A chill holds Tillicum Beach campground beneath an iron sky this morning. The clouds on the horizon that etched such a breathtaking sunset crossed the Pacific Ocean during the night. When the hidden sun reaches directly overhead, the clouds will burn away, and our visit to the coast will become as warm as it was yesterday. Two chihuahuas curl together in my lap, and wait for the afternoon sun.
We arrived yesterday, after a romp through Newport, my favorite town in the world, and one we have visited at least every four weeks during the four years we have lived in Oregon. This trip culminates a three-month gap. Relatively, it has been a stay-at-home summer.
I enjoyed a flurry of gigs to kick off July—played a pub, a brewery and several wineries—but my musical career reached it’s pinnacle ten years ago. I no longer make my living playing this town, that town, and the next in any given week. To my surprise, I find a particular comfort in the decline of my musical life. It’s nice not to schlep gear from here to there four nights a week. I no longer eat my breakfast in Albuquerque and my dinner in Sacramento. Sooner or later I will find a venue in Corvallis that will invite me to drop in, sit on a stool, and satisfy my need to hear live acoustic blues once or twice a month. That would suit me...
… because T~ and I may remain in Corvallis longer than we thought. We are looking for a house to buy. She wants one with a potential to increase in value should we decide to sell in a year, when we know whether we’ll tag along behind our daughter and son-in-law when he receives his Ph.D, or we decide to move to the high desert of Eastern Oregon. The chance remains that we would stay put. In as much as T~ and I are not thrilled about living in Corvallis, I am beginning to understand its convenience.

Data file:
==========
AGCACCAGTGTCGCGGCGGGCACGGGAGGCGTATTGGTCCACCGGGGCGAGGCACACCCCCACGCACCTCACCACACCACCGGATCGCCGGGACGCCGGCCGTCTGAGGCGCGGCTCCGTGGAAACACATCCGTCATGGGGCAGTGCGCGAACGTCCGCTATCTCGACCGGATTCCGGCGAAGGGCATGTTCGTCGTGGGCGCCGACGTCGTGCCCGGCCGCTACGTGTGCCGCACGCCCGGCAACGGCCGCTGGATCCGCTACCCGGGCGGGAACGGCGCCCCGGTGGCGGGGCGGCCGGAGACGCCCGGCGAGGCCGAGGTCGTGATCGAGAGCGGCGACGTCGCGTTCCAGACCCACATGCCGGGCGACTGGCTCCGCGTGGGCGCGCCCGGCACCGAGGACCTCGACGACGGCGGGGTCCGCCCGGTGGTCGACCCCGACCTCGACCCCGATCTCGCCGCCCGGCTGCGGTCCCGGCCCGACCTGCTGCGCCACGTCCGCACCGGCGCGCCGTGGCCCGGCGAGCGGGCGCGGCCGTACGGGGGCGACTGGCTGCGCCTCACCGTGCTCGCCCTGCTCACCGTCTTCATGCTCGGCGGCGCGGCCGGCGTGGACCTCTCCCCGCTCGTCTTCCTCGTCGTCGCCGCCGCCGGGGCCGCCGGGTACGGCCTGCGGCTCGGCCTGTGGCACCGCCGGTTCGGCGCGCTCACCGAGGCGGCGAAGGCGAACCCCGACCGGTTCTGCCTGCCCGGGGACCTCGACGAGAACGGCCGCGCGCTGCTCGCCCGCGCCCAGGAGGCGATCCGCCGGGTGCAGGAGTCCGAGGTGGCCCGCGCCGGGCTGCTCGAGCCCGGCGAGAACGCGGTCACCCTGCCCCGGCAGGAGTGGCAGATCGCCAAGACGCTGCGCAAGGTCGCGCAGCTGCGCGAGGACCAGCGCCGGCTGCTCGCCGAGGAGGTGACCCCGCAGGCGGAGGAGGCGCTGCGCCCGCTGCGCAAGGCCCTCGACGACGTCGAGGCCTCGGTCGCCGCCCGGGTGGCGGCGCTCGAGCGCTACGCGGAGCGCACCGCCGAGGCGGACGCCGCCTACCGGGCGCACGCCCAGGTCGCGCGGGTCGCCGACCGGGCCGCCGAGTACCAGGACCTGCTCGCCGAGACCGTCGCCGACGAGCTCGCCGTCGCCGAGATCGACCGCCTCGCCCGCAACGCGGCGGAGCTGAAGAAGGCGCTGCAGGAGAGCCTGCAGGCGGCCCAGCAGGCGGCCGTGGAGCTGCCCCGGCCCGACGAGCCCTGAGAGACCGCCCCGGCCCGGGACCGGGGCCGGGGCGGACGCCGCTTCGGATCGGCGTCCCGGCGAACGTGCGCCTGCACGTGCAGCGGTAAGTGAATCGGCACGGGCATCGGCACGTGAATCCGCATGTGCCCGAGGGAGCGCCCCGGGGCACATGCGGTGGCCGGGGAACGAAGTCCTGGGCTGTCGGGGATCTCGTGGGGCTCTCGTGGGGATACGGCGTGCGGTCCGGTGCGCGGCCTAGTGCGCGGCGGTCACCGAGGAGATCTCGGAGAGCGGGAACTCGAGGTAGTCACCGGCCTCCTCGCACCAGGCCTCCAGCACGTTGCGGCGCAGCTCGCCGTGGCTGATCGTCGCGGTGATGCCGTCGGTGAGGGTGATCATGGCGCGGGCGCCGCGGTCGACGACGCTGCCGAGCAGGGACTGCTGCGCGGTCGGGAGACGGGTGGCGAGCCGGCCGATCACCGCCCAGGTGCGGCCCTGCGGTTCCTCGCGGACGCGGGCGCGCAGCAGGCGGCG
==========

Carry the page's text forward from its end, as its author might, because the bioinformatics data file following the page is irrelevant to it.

Fifteen years on the Northern California coast, I acclimated to the damp and dark. Theresa and I loved it in Arcata. But then, we were both successful there, and could shuck off our reservations about the weather. On our spring trip to the other side of the Cascades, we explored a land forged by volcanos, enjoyed bright bursts of sunshine, and dry heat. This summer, the Willamette Valley seems enveloped in an uncharacteristic bubble of sun and heat. Wind knifes its way across the valley every evening at twenty-seven miles per hour, which, on a bicycle, makes for a tough climb from Corvallis to our home seven miles to the west. But in the afternoons I am forced under the shade of a fig tree. The white flesh of my Scottish ancestry is now burnt sienna. And I love it. In just half a summer, I have come to enjoy frying myself alive.
But I also love waking in the morning to a cold iron sky, with the thunder of the Pacific Ocean just twenty yards from the door of my motorhome.
Life in Corvallis changes everything I knew during my twenty-three years in California, and in a time of national, economic hardship, tests my ability make a decent living. But, a home in the central valley locates me conveniently to all the other locations I love, which, if I lived at a particular one, would locate me farther from the other.
So, with all of that, the redefining of myself, which I started four years ago, is still underway. When the reconstruction will be completed I do not know. I do know that construction work is hard.